• In 1989, the EPA issued a final rule under Section 6 of the Toxic Substance Control Act imposing a full ban on the manufacturing, importation, processing and sale of asbestos-containing products. The regulation has been criticized and pointed to job loss and economic consequences. Although the ABPR remains the best attempt at a federal ban of asbestos, the legislation was short-lived due to the counterattack from the asbestos industry.

Denouement

Currently, asbestos may still be used in select products. The EPA released a significant new rule proposal (SNUR) which would allow the agency to prevent new uses of asbestos-containing products. The SNUR, a mechanism within the Toxic Substances Control Act, requires manufacturers to notify the EPA before asbestos is used in ways that might create concerns.

Potential new uses for asbestos subject to SNUR:

Critics of the proposed rule say that the agency's actions aren't as protective as they should be despite an apparent increase in regulation. Health advocates maintained that this rule can lead to more cases of asbestos exposure.

Victims of asbestos exposure may be eligible for compensation

Even though the serious health risks of prolonged exposure to asbestos had been suggested by multiple independent researchers and pathologists since the 1900s, it was not until the 1970s that multiple government agencies such as the U.S. Environmental Protection Agency and the International Agency for Research on Cancer deemed asbestos carcinogenic. The hazardous effects of exposure have subsequently been confirmed, research and studies revealed that asbestos can lead to the development of severe respiratory conditions such as asbestosis as well as to the occurrence of terminal diseases like mesothelioma and lung cancer.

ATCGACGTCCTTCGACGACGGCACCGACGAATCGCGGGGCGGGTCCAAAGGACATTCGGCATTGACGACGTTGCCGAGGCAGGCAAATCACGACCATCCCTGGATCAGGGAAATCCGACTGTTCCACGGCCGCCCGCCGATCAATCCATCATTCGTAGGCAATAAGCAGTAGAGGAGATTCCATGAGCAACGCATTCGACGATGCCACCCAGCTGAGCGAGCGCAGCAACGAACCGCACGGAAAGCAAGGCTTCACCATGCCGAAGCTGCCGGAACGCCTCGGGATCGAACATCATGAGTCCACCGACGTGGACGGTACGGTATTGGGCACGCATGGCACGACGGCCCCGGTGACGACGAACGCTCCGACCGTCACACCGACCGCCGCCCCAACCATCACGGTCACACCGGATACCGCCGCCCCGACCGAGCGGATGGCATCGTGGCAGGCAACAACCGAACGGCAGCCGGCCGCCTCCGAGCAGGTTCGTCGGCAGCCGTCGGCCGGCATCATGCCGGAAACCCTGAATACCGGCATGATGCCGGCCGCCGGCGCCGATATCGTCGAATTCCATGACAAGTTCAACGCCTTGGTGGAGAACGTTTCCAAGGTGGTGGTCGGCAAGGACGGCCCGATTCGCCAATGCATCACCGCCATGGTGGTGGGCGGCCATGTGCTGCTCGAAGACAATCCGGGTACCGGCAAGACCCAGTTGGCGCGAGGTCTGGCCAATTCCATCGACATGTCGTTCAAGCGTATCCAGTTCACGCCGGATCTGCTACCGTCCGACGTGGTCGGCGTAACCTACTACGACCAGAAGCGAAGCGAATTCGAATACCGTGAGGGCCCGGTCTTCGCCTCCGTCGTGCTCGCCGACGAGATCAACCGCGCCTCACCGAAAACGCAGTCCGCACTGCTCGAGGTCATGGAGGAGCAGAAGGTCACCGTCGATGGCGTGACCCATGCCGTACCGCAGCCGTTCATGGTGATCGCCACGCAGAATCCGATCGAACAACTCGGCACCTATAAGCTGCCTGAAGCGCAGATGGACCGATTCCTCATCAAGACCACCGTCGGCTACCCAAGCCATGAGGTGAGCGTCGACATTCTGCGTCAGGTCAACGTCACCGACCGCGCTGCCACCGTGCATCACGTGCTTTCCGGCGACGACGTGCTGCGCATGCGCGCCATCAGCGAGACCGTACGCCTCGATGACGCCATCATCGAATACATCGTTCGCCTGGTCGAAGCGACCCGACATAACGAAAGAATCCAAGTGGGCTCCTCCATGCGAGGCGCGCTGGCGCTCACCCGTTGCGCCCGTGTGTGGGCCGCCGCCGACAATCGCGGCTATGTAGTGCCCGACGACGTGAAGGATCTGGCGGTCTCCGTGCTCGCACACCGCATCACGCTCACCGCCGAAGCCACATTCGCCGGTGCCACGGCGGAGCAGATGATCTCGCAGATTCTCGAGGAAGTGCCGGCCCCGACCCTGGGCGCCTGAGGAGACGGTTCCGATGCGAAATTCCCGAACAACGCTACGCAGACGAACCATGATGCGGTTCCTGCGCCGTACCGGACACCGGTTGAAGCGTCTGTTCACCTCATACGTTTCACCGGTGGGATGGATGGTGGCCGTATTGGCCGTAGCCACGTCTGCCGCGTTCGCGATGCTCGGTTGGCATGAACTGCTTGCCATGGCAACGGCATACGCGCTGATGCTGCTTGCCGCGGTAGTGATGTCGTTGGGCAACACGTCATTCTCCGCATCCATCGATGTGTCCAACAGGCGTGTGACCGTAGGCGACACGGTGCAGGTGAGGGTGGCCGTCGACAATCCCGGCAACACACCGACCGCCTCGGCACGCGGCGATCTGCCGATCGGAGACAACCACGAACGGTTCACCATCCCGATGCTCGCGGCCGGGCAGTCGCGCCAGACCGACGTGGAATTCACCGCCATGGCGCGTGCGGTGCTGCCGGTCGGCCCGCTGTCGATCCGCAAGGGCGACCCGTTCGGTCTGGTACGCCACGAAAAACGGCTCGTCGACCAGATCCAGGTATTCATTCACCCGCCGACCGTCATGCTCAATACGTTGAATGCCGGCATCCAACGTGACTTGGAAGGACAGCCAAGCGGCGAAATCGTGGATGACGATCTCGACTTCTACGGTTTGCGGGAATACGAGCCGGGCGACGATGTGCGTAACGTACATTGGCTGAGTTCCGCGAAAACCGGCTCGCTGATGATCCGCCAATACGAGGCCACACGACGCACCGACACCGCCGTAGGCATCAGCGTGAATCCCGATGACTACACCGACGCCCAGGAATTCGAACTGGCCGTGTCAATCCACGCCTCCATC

Although the risk increases with the duration of exposure and with the amount of inhaled or ingested fibers, it cannot be denied that asbestos poses a tremendous threat to public health.

If you or a family member has been diagnosed with asbestos-related lung disease due to working with asbestos-containing products, you are entitled to receive compensation. ELG has been working with asbestos cases for over 25 years and helped thousands of victims file claims. If you are interested in what this process enquires, contact us and we will gladly provide all the information you need, in order to get compensated.